Rufus 4.2

Free Create bootable USB memory sticks for Windows or Linux
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Use a locally saved disk image of an operating system to create a bootable USB dongle from it. The tool works with multiple versions of Windows as well as Linux, works with NTFS as well as FAT file systems and embeds several partition schemes. It also keeps a log of all the operations it performs.

Rufus lets you format USB drives and create USB installation disks for various operating systems. Thus, it solves the problem of installing an operating system on a computer without a disc reader. Besides, since you can create a bootable USB drive, the installation procedure works even if there is no operating system installed on the target computer.

This small tool has a user-friendly interface, quite similar to that of Windows built-in format utility. The visible options are generally enough for most operations; yet, you can also show advanced drive properties as well as advanced format options. However, I do not recommend newbies to use this tool instead of the default system utility, as there is a chance that they lose important data.

Rufus automatically detects portable storage devices, which can be selected from the corresponding dropdown list. Fortunately, it supports creating various types of disks. So, besides non-bootable disks, intended to be used for file storage purposes, you can also create bootable drives of various types, including FreeDOS, SysLinux, ReactOS, Grub and UEFI. In addition, if you want to create an installation disk, it lets you choose the desired image file. Then, depending on your previous choices, it is also possible to pick a partition scheme and a target system.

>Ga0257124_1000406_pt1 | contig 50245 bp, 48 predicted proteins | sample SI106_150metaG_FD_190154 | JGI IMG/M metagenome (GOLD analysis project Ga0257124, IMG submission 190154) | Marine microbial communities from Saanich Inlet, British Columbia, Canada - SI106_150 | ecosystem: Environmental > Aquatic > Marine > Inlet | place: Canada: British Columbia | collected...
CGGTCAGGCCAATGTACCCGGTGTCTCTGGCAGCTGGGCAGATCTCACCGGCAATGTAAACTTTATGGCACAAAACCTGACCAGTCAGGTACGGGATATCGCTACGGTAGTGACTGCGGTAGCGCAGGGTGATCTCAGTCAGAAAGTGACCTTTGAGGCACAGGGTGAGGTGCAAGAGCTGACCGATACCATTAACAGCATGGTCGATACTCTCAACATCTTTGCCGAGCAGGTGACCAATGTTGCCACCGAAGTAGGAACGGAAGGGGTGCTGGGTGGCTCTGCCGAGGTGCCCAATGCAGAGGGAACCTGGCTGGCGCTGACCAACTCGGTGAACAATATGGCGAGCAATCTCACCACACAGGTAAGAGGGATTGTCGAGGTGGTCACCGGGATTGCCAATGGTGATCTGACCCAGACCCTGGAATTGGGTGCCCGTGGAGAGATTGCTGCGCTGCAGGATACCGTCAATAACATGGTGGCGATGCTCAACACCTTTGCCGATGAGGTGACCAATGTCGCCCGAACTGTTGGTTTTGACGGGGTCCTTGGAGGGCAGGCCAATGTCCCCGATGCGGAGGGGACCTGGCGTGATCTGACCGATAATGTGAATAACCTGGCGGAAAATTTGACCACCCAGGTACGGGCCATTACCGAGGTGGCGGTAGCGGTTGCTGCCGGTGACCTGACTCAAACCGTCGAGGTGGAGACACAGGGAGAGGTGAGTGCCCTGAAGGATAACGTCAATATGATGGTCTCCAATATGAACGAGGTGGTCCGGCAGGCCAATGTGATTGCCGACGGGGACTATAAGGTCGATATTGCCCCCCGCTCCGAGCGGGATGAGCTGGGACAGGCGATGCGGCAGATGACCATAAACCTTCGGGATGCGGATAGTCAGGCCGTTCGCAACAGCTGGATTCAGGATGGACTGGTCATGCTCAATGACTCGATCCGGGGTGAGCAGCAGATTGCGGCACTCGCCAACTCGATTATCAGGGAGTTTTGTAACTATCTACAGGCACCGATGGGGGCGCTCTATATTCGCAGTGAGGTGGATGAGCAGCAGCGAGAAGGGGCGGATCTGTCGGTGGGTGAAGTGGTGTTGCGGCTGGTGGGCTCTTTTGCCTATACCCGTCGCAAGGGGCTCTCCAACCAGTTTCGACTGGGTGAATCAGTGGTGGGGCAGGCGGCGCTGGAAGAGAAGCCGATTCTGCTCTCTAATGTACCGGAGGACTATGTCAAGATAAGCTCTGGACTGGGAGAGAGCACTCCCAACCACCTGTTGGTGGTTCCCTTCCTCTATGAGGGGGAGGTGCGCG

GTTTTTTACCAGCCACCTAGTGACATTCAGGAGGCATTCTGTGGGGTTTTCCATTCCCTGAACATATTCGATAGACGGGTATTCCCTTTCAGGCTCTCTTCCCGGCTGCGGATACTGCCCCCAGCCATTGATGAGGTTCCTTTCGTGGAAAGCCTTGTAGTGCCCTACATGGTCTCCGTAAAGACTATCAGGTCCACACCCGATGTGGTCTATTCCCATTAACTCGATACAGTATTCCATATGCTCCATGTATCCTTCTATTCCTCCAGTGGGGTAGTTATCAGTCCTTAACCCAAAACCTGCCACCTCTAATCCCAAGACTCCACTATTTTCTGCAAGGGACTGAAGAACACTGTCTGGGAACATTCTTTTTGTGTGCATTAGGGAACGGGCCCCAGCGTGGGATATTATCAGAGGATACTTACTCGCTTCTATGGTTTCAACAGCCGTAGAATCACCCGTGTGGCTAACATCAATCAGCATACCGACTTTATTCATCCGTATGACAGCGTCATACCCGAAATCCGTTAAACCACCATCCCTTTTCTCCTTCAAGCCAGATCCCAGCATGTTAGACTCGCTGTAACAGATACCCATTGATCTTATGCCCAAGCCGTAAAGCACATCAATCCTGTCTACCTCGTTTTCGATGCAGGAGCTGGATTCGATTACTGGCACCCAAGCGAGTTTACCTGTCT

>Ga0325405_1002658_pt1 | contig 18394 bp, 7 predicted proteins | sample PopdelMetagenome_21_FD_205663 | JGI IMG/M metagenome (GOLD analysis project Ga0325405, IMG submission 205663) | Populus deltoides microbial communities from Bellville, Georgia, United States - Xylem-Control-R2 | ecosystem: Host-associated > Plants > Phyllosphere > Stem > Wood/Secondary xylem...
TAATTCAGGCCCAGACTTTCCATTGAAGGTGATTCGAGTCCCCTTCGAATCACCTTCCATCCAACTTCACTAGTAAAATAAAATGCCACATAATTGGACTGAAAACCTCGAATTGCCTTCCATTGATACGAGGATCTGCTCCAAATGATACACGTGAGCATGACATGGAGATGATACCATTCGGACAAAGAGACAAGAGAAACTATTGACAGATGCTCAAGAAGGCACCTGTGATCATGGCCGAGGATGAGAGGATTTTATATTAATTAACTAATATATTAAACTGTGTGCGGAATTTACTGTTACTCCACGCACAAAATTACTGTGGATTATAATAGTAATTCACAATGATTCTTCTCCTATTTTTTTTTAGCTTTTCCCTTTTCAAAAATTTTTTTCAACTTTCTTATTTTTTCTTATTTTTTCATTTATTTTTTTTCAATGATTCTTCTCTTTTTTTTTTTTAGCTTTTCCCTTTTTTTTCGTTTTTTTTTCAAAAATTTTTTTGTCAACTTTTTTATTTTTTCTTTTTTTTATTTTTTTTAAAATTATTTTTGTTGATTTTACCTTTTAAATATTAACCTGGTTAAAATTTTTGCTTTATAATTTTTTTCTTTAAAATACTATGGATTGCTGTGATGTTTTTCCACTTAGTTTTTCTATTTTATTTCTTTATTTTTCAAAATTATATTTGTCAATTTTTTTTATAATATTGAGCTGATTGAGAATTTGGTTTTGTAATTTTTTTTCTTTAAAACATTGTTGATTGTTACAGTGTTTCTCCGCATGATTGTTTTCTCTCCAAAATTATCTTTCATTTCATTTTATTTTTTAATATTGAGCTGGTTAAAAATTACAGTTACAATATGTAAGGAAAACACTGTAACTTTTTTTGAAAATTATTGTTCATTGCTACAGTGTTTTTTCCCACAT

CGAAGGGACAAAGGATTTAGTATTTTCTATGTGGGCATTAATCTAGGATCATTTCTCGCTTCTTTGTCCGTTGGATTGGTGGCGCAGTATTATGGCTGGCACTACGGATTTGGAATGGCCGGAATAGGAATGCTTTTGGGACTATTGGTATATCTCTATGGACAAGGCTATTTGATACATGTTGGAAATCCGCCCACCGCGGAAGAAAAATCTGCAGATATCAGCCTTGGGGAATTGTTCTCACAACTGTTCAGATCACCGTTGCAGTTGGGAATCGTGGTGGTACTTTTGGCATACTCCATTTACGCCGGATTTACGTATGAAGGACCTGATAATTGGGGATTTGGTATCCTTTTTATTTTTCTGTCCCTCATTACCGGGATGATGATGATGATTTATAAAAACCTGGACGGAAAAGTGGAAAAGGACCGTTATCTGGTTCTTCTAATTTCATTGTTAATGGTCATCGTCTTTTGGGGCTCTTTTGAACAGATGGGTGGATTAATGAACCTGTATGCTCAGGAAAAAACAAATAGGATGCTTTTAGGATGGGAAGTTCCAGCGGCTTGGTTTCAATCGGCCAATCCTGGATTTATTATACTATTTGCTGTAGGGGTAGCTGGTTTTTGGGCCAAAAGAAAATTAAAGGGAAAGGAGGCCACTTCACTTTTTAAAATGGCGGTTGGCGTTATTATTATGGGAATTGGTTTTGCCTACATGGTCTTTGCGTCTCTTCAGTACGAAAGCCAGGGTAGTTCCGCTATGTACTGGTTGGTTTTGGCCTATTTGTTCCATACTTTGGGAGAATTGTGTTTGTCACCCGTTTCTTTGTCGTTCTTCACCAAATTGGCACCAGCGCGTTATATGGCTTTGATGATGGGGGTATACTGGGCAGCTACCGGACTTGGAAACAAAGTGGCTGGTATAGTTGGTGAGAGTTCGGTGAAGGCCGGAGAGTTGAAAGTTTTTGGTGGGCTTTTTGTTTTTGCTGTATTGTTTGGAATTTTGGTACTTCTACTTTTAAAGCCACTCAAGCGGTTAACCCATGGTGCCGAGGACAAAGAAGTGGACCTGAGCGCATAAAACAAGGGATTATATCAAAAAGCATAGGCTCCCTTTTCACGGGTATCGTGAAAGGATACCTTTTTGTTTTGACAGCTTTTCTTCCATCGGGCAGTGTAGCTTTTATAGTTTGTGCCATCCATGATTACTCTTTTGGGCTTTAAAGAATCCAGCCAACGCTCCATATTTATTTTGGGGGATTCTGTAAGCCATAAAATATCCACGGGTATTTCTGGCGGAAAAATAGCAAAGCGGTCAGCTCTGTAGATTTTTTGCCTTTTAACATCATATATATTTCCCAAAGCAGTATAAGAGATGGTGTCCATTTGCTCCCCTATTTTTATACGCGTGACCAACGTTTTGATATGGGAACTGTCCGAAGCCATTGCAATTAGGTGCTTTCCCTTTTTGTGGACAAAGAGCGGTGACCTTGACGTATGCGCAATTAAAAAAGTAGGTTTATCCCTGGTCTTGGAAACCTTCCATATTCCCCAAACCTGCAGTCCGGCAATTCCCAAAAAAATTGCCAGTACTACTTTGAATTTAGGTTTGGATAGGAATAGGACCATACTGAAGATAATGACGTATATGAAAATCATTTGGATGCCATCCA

Using the tool for formatting purposes is very similar to doing so with the Windows built-in format utility. Again, you can choose one of the connected devices. Then, you may type the desired label, select a file format and specify your preferred cluster size. The availability of file systems depends on the type of disk you want to create. For instance, if you choose non-bootable, the list of possible file systems is quite extensive and includes FAT32, NTFS, UDF, exFAT, ext2 and ext3. Formatting is set by default to be quick. Yet, you can also perform a full format, which also lets you check the device for bad blocks. In this regard, the procedure can perform up to 4 passes using various algorithms.

I did not really measure the time Rufus took to create a Windows installation disk from an image, so I cannot endorse that it is actually about twice as fast as other similar tools available, as its developer claims. Yet, I do confirm that is works quite rapidly considering the usual duration of the task. To conclude, it is great that a tool with advanced format options is available for free.

PC Senior editor
Pedro Castro
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Review summary


  • Quite fast
  • Supports various types of disks
  • Supports various file systems
  • Performs thorough disk checks


  • Not for beginners

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rating robert
It's great!

Oct 24, 2022 Was it helpful?  yes(1) no(2) | Reply
Tested on many ISOs and USB - the best application!

Was it helpful?  yes(15) no(1) | Reply